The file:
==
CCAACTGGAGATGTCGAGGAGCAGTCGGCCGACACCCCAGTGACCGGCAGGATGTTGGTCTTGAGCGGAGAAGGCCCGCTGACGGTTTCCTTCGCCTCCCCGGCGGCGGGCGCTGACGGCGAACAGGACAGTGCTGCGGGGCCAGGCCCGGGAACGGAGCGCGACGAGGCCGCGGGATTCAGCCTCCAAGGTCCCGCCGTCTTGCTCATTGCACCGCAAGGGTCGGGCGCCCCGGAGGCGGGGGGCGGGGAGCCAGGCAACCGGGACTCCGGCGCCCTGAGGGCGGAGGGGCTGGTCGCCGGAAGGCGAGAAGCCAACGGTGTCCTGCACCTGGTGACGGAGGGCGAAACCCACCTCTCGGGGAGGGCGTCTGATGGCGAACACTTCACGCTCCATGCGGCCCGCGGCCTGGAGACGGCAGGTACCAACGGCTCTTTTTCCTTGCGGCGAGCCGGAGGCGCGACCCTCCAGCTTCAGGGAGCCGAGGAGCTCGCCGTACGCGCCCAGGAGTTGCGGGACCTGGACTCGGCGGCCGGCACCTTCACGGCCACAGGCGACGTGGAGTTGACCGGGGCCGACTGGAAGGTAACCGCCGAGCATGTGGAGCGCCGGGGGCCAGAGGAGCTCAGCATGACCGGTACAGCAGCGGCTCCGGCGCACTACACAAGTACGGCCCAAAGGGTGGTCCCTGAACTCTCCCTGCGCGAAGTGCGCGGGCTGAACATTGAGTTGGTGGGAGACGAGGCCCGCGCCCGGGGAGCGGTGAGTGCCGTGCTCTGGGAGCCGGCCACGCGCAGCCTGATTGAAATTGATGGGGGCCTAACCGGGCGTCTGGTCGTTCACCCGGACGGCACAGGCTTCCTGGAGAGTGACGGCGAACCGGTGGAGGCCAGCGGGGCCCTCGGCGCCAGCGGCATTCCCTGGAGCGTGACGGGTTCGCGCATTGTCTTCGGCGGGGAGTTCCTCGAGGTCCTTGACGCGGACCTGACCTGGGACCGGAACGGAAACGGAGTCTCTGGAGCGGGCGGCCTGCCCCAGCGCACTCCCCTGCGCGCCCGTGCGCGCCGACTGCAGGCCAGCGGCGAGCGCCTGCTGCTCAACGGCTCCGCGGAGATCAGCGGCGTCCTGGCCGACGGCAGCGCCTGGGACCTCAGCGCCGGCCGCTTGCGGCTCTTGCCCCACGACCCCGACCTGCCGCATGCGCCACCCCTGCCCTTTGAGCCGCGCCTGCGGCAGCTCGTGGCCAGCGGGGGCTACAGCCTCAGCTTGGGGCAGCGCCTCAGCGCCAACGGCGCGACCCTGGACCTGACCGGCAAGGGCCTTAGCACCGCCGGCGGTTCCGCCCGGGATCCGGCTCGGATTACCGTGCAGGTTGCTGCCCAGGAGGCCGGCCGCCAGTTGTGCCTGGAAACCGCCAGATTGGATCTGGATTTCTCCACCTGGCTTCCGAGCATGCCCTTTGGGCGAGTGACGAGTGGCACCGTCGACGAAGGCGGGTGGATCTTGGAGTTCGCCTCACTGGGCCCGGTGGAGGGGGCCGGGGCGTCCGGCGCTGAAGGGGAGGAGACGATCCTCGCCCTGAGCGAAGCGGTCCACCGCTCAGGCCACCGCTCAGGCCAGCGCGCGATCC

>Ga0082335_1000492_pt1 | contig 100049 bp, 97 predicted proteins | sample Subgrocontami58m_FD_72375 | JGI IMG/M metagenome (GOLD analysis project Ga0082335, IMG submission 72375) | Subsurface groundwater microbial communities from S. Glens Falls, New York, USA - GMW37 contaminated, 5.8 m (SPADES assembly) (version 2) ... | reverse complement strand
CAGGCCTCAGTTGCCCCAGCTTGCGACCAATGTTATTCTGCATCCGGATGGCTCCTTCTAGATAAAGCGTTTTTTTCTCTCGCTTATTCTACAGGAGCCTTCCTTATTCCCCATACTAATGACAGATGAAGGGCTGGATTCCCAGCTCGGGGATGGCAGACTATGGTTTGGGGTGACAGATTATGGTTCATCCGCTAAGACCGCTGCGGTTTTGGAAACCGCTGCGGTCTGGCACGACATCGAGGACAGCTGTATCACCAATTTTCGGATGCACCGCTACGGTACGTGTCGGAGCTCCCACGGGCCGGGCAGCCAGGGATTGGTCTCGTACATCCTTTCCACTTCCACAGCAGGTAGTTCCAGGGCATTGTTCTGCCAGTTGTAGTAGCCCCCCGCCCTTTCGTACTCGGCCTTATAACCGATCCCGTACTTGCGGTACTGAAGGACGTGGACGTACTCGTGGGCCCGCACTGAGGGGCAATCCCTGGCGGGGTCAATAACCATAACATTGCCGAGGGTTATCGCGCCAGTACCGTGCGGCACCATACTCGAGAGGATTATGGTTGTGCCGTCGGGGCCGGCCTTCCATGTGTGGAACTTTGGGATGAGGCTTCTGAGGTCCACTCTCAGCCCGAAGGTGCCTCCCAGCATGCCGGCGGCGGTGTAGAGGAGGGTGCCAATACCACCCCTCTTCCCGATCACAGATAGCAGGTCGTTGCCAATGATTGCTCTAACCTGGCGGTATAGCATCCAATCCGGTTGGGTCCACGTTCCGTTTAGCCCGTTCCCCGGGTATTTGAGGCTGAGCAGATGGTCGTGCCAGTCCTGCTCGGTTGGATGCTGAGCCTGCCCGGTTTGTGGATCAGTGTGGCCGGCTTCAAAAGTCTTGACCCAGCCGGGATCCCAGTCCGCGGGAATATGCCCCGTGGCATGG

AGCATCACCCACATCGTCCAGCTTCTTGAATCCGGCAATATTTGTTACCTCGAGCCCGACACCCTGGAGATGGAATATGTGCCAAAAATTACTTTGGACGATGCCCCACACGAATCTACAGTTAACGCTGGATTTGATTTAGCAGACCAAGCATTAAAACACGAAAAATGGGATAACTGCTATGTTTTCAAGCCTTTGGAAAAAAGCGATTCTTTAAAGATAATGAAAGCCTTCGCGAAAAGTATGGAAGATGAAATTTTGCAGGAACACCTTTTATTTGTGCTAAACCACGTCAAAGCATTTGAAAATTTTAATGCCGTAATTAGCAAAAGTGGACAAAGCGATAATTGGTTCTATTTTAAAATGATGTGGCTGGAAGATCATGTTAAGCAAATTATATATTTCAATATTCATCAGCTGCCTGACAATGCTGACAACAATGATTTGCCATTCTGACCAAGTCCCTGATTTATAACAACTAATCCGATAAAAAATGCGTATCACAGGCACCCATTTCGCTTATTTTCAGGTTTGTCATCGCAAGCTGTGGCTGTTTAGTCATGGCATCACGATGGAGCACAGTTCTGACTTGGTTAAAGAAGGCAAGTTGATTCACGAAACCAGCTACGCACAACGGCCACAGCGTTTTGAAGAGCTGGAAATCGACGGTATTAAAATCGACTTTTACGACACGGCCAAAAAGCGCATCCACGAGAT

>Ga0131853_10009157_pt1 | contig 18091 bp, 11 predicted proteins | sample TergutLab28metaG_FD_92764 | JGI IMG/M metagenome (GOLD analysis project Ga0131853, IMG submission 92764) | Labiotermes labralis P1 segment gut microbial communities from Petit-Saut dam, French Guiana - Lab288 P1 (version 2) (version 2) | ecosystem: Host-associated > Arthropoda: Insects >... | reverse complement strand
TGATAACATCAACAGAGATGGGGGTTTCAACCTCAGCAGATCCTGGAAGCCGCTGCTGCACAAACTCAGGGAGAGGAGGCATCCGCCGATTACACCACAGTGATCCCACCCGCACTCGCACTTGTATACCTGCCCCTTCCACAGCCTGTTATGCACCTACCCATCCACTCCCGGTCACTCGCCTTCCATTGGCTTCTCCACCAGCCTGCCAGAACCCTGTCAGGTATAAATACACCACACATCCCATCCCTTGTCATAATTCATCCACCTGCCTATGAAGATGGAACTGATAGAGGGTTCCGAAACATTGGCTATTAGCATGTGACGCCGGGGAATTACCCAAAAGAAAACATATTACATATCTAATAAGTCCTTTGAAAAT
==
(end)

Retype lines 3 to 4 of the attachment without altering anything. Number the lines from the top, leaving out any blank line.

CAGGCCTCAGTTGCCCCAGCTTGCGACCAATGTTATTCTGCATCCGGATGGCTCCTTCTAGATAAAGCGTTTTTTTCTCTCGCTTATTCTACAGGAGCCTTCCTTATTCCCCATACTAATGACAGATGAAGGGCTGGATTCCCAGCTCGGGGATGGCAGACTATGGTTTGGGGTGACAGATTATGGTTCATCCGCTAAGACCGCTGCGGTTTTGGAAACCGCTGCGGTCTGGCACGACATCGAGGACAGCTGTATCACCAATTTTCGGATGCACCGCTACGGTACGTGTCGGAGCTCCCACGGGCCGGGCAGCCAGGGATTGGTCTCGTACATCCTTTCCACTTCCACAGCAGGTAGTTCCAGGGCATTGTTCTGCCAGTTGTAGTAGCCCCCCGCCCTTTCGTACTCGGCCTTATAACCGATCCCGTACTTGCGGTACTGAAGGACGTGGACGTACTCGTGGGCCCGCACTGAGGGGCAATCCCTGGCGGGGTCAATAACCATAACATTGCCGAGGGTTATCGCGCCAGTACCGTGCGGCACCATACTCGAGAGGATTATGGTTGTGCCGTCGGGGCCGGCCTTCCATGTGTGGAACTTTGGGATGAGGCTTCTGAGGTCCACTCTCAGCCCGAAGGTGCCTCCCAGCATGCCGGCGGCGGTGTAGAGGAGGGTGCCAATACCACCCCTCTTCCCGATCACAGATAGCAGGTCGTTGCCAATGATTGCTCTAACCTGGCGGTATAGCATCCAATCCGGTTGGGTCCACGTTCCGTTTAGCCCGTTCCCCGGGTATTTGAGGCTGAGCAGATGGTCGTGCCAGTCCTGCTCGGTTGGATGCTGAGCCTGCCCGGTTTGTGGATCAGTGTGGCCGGCTTCAAAAGTCTTGACCCAGCCGGGATCCCAGTCCGCGGGAATATGCCCCGTGGCATGG

AGCATCACCCACATCGTCCAGCTTCTTGAATCCGGCAATATTTGTTACCTCGAGCCCGACACCCTGGAGATGGAATATGTGCCAAAAATTACTTTGGACGATGCCCCACACGAATCTACAGTTAACGCTGGATTTGATTTAGCAGACCAAGCATTAAAACACGAAAAATGGGATAACTGCTATGTTTTCAAGCCTTTGGAAAAAAGCGATTCTTTAAAGATAATGAAAGCCTTCGCGAAAAGTATGGAAGATGAAATTTTGCAGGAACACCTTTTATTTGTGCTAAACCACGTCAAAGCATTTGAAAATTTTAATGCCGTAATTAGCAAAAGTGGACAAAGCGATAATTGGTTCTATTTTAAAATGATGTGGCTGGAAGATCATGTTAAGCAAATTATATATTTCAATATTCATCAGCTGCCTGACAATGCTGACAACAATGATTTGCCATTCTGACCAAGTCCCTGATTTATAACAACTAATCCGATAAAAAATGCGTATCACAGGCACCCATTTCGCTTATTTTCAGGTTTGTCATCGCAAGCTGTGGCTGTTTAGTCATGGCATCACGATGGAGCACAGTTCTGACTTGGTTAAAGAAGGCAAGTTGATTCACGAAACCAGCTACGCACAACGGCCACAGCGTTTTGAAGAGCTGGAAATCGACGGTATTAAAATCGACTTTTACGACACGGCCAAAAAGCGCATCCACGAGAT